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Rano Raraku (External Slope 01 of 13)
Rapa Nui - Easter Island

Rano Raraku is a volcanic crater formed of consolidated volcanic ash, or tuff, and located on the lower slopes of Terevaka in the Rapa Nui National Park on Easter Island. It was a quarry for about 500 years until the early eighteenth century, and supplied the stone from which about 95% of the island's known monolithic sculpture (Moai) were carved. Rano Raraku is a visual record of Moai design vocabulary and technological innovation, where 397 Moai remain. Rano Raraku is in the world heritage site of Rapa Nui National Park and gives its name to one of the seven sections of the park.

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Copyright: Gregory panayotou
Type: Spherical
Resolution: 11648x5824
Uploaded: 09/03/2009
Updated: 09/06/2014
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Tags: rapa nui; easter; island; rano raraku; volcano; moai; open air museum
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Gregory Panayotou
Rano Raraku (External Slope 02 of 13)
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Rano Raraku (External Slope 03 of 13)
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Rano Raraku (External Slope 13 of 13)
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Rano Raraku (External Slope 12 of 13)
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Rano Raraku Hdr under the rain !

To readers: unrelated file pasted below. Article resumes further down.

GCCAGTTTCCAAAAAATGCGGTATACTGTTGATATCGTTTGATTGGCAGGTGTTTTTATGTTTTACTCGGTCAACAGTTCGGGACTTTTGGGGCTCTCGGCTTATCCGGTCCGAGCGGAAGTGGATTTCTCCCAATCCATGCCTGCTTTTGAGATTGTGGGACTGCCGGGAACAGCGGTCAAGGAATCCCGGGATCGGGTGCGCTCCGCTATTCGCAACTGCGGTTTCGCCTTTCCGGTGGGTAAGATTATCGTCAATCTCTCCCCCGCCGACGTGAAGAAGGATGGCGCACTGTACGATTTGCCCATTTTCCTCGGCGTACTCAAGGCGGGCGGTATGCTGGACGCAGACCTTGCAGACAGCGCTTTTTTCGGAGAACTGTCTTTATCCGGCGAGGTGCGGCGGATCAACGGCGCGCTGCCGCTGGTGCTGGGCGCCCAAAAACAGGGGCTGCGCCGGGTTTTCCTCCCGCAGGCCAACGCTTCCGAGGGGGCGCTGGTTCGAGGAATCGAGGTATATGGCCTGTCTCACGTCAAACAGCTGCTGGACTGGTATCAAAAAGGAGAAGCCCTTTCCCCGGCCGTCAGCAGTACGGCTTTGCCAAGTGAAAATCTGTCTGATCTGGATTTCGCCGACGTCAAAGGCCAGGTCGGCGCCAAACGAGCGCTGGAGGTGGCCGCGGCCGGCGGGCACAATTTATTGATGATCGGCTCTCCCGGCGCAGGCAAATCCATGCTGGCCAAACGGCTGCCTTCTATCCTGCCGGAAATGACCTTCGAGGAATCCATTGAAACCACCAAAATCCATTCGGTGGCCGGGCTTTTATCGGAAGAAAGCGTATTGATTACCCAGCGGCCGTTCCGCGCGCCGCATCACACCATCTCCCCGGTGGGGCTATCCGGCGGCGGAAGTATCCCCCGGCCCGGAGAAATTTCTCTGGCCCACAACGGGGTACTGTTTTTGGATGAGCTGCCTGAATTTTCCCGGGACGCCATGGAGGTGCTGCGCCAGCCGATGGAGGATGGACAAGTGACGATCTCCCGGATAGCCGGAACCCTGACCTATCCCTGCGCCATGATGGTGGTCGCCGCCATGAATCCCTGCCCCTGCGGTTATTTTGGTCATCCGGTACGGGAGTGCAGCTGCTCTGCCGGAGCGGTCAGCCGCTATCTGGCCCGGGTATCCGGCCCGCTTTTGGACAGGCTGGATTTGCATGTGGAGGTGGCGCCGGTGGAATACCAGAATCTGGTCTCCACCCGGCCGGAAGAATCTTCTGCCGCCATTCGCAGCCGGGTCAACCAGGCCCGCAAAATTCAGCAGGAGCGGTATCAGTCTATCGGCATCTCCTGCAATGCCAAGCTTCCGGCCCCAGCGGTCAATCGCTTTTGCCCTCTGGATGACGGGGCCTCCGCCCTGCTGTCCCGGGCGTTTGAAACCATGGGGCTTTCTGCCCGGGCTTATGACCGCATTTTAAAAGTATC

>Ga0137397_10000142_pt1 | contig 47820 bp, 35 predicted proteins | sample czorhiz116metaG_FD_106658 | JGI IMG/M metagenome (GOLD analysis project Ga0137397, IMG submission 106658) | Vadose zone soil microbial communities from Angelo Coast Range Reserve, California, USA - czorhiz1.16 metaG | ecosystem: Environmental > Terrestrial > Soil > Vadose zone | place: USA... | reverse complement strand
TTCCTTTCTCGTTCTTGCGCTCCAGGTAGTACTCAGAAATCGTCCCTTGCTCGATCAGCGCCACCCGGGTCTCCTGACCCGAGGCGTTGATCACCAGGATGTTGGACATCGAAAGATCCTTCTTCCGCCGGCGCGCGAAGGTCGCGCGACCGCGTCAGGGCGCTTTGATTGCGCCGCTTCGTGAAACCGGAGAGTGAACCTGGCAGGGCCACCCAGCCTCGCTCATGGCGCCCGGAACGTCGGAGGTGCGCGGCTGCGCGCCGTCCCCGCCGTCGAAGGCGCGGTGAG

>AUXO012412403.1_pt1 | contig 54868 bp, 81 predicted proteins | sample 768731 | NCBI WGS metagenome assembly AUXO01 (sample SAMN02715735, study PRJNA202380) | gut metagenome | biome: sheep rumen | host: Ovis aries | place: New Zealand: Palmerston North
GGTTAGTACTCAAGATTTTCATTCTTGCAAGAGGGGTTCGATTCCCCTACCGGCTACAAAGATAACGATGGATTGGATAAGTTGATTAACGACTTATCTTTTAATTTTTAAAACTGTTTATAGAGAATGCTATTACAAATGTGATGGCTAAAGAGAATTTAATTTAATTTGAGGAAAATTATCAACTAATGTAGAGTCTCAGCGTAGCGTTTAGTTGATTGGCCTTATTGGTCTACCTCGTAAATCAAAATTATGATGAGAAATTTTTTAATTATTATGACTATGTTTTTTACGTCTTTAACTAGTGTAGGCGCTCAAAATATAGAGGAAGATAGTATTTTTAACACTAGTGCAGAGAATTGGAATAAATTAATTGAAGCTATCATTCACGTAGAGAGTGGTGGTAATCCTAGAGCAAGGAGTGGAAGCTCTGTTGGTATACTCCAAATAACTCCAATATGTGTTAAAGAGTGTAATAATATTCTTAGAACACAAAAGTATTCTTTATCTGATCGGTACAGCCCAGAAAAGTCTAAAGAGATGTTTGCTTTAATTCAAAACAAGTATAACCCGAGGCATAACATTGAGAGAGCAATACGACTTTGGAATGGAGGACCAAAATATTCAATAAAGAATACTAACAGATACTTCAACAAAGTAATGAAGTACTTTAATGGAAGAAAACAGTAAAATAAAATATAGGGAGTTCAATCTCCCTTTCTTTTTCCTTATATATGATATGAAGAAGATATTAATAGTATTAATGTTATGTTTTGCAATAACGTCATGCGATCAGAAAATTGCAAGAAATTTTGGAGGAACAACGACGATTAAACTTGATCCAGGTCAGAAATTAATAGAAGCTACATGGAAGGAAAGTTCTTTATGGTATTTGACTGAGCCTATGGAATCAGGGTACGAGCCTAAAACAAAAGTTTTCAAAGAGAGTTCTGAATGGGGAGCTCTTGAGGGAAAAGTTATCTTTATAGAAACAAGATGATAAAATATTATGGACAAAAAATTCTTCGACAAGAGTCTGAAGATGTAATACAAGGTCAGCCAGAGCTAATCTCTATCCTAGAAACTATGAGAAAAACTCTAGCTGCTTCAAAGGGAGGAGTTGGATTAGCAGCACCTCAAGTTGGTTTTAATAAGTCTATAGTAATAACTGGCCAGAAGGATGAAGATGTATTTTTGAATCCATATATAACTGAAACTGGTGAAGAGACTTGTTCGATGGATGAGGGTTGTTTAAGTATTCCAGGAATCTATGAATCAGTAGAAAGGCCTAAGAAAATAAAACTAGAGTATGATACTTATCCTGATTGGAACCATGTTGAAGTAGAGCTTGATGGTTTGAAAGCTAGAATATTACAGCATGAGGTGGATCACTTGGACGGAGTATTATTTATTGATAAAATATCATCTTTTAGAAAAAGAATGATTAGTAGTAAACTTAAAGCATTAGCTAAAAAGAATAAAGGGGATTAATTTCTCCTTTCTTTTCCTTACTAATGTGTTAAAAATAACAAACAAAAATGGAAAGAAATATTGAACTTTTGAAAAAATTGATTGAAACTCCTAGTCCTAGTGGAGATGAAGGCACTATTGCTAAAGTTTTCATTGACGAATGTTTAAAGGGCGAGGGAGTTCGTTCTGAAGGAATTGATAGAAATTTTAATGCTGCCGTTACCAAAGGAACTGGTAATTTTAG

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Rano Raraku (External Slope 10 of 13)
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Rano Raraku Path
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Rano Raraku (External Slope 05 of 13)
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Rano Raraku (External Slope 11 of 13)
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Rano Raraku (External Slope 04 of 13)
Gregory Panayotou
Rano Raraku (External Slope 09 of 13)
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Inside Rano Raraku : The Top Of The Crater
More About Rapa Nui - Easter Island

Rapa Nui is the most remote inhabited island on earth. You may recognize this place by its common title "Easter Island". The island pokes out of the ocean with one hundred fifty square miles of area, but this is only the tip of a giant extinct volcano rising ten thousand feet from the ocean floor.Easter Island got its Christian name on Easter Sunday in 1722, the day that Dutch explorer Jacob Roggeveen landed there. He found the natives in a primitive society engaged in constant war with each other, resorting to cannibalism at times of no other food being available. He was followed in 1770 by a Spanish captain who claimed the island for Spain, in 1774 by Captain Cook of England and in 1786 by a French admiral. The general lack of water, wood and food left them equally uninterested in using Easter Island as a place to resupply their ships.The mysteries of Rapa Nui are these -- how did people get here in the first place, how did they MAKE these gigantic statues, and then how a civilization could have degraded from such a cultural and artistic peak, backwards to a state of poverty and starvation?The standard tale of the people on Easter Island is that overpopulation and poor resource management led them to their own extinction. It's commonly used as a warning to the entire globe, telling all humans not to make the same mistakes on a planetary scale.Another version of the story might include the European introduction of smallpox, venereal disease, slavery and oppressive government as a warning to the entire globe, telling all humans not to make the same mistakes on a planetary scale.In any case, take another look at these images and be happy you have such a nice home planet to live on.Text by Steve Smith.